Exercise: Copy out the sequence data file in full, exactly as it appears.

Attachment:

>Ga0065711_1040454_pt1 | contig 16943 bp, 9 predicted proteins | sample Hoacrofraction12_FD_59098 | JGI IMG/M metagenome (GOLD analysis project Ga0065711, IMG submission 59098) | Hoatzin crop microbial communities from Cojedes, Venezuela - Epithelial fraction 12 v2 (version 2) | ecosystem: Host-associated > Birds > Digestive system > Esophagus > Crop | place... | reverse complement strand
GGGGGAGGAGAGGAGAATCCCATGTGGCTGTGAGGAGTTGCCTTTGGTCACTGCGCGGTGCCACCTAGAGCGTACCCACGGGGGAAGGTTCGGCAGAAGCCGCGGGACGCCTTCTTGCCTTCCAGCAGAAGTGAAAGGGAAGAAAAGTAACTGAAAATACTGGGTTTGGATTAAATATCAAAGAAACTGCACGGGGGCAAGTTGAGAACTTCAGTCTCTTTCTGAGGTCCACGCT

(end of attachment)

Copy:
>Ga0065711_1040454_pt1 | contig 16943 bp, 9 predicted proteins | sample Hoacrofraction12_FD_59098 | JGI IMG/M metagenome (GOLD analysis project Ga0065711, IMG submission 59098) | Hoatzin crop microbial communities from Cojedes, Venezuela - Epithelial fraction 12 v2 (version 2) | ecosystem: Host-associated > Birds > Digestive system > Esophagus > Crop | place... | reverse complement strand
GGGGGAGGAGAGGAGAATCCCATGTGGCTGTGAGGAGTTGCCTTTGGTCACTGCGCGGTGCCACCTAGAGCGTACCCACGGGGGAAGGTTCGGCAGAAGCCGCGGGACGCCTTCTTGCCTTCCAGCAGAAGTGAAAGGGAAGAAAAGTAACTGAAAATACTGGGTTTGGATTAAATATCAAAGAAACTGCACGGGGGCAAGTTGAGAACTTCAGTCTCTTTCTGAGGTCCACGCT